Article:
Saturday, December 5, 2020

g-f(2)26 FORTUNE: Which companies will survive and thrive two decades from now? “The best way is to try and do something meaningful”

Extra-condensed knowledge 

Which companies will survive and thrive two decades from now? It’s a good question for both investors and job hunters to ask, especially considering that roughly half the companies on the Fortune 500 list in the year 2000 are no longer there today.
  • Four years ago, Fortune teamed up with BCG to try and answer that question. The result is Fortune’s Future 50 list.
  • Martin Reeves, chairman of the BCG Henderson Institute: “it is not only possible to increase performance during a crisis, but that outperformance during a crisis can determine peacetime performance.”

Genioux knowledge fact condensed as an image.

The “genioux facts” Knowledge Big Picture (g-f KBP) chart

Condensed knowledge

  1. CEODAILY by Alan MurrayAlan Murray and David Meyer, December 3, 2020.
    • Which companies will survive and thrive two decades from now? It’s a good question for both investors and job hunters to ask, especially considering that roughly half the companies on the Fortune 500 list in the year 2000 are no longer there today. 
    • Four years ago, Fortune teamed up with BCG to try and answer that question. The result is Fortune’s Future 50 list—the fourth edition of which is out this morning. The ranking is based on two pillars: a “top-down” market-based assessment of a company’s potential to generate future profits, and a “bottom-up” analysis that BCG developed using machine learning to select and weigh various factors based on their contributions to long-term growth.
  2. Future 50, December 3, 2020, Fortune.
    • Every successful business starts with an act of imagination. But the most innovative companies are those that continually reimagine their potential—even if it means embracing radical shifts in strategy. That relentless focus on the future typically pays off handsomely for investors.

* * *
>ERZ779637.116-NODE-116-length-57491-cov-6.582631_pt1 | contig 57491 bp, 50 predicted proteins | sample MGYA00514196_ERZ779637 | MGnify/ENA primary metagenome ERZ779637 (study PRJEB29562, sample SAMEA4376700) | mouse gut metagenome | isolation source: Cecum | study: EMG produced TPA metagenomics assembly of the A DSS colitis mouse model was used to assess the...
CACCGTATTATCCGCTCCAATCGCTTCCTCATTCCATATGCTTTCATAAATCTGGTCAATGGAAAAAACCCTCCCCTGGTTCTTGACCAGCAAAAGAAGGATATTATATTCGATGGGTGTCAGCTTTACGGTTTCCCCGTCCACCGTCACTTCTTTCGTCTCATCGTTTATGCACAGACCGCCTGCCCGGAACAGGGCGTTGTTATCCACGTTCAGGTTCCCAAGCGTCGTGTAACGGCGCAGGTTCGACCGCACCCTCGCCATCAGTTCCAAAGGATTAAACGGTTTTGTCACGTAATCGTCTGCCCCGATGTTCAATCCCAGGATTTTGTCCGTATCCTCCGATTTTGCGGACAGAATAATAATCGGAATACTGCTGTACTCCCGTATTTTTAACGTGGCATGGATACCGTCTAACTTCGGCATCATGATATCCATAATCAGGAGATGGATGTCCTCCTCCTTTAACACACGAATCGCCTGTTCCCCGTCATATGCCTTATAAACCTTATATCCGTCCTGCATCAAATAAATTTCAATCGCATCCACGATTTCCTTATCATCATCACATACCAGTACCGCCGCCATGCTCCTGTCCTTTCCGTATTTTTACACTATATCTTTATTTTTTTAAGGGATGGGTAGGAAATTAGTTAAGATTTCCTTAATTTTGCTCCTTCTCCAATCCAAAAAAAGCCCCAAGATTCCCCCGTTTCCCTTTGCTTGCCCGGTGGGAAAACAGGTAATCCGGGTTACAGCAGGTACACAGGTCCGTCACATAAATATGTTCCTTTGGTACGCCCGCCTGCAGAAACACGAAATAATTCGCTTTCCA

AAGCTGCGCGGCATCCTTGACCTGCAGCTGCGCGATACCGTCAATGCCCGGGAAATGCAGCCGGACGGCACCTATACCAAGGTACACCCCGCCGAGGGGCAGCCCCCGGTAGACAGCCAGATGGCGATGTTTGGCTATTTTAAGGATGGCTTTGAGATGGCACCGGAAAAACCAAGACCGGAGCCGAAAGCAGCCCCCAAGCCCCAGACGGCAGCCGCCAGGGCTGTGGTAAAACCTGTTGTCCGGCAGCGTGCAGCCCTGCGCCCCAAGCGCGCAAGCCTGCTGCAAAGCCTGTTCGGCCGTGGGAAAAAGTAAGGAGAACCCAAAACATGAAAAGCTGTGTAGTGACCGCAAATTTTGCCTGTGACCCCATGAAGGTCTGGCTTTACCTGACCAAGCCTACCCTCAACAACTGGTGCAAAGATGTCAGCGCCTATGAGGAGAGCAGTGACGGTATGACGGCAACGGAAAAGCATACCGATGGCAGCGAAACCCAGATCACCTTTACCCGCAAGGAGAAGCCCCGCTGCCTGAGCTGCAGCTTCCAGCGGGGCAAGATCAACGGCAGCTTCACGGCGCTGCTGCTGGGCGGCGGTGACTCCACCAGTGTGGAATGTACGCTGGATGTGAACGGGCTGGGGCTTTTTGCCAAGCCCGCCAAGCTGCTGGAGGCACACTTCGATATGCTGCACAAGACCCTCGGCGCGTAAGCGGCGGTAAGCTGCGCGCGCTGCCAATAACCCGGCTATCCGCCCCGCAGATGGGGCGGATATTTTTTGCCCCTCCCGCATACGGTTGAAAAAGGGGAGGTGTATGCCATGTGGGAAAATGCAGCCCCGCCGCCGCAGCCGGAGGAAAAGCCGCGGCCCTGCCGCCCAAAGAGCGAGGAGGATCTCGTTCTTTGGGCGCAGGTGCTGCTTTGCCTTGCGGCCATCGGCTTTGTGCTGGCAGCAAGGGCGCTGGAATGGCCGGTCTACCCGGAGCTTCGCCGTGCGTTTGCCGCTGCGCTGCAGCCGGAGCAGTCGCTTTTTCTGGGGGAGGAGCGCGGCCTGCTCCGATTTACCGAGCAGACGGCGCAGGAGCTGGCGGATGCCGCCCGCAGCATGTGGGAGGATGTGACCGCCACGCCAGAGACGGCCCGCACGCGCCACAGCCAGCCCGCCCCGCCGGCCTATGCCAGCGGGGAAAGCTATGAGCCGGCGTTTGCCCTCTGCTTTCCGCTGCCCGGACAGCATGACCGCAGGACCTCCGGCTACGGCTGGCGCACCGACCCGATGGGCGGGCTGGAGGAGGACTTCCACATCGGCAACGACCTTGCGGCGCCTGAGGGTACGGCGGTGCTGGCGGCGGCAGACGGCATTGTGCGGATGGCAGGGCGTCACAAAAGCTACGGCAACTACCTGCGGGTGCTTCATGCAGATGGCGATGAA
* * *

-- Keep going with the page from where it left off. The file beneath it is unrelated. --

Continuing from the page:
• Three years ago, Fortune teamed up with management consulting firm BCG to create the Future 50, using a proprietary system that analyzes dozens of factors to identify companies with the best long-term growth potential. 
    • The 50 companies on last year’s list produced a cumulative shareholder return of 71% since publication vs. 21% for the S&P 500 over the same span. Read on to explore this year’s ranking.
  3. Finding advantage in adversity: How the Future 50 positioned themselves for growth, even in 2020Martin Reeves and Kevin Whitaker, December 3, 2020.
    • In stable times, sticking with a proven formula makes sense. For successful companies, it’s a good bet that the products and models that are working well today will continue to work in the future. But in volatile and uncertain times—when the need for resilience rises to the forefront—adapting to new circumstances and reinventing businesses become central challenges.
    • The events of 2020 have reminded us how quickly the pattern of challenge can change.
    • Even before the pandemic, however, change and uncertainty were on the rise. That’s why BCG and Fortune created the Future 50 index together more than three years ago. We wanted to identify companies with the greatest capacity to continually reinvent their businesses and sustain long-term growth—what we call corporate “vitality.” The past year has shown that vital companies don’t just survive adversity. They use it to create a competitive advantage. 
    • A proven formula. This is the fourth annual edition of our Future 50 index, which assesses the long-term growth prospects of large public companies and identifies who comes out on top. It is intended as a forward-looking companion to traditional business metrics, which generally show only what has happened in the past.
  4. Nestlé CEO: Climate change laggards put the planet—and their businesses—at riskMark Schneider, December 3, 2020.
    • The issue of climate change presents one of the most difficult decision-making challenges a CEO might face—a case study in balancing uncertainty with costs to bring about changes that will require significant lead times. Businesses like ours that take climate change seriously are investing today because we’re thinking about tomorrow.
    • Business leaders can no longer afford to be skeptical and interminably patient, waiting for every theory to be vetted or every climate model to be proven. The overall mechanism of action and direction of travel is clear. We should not expect comprehensive public policy and unanimity to do the job for us.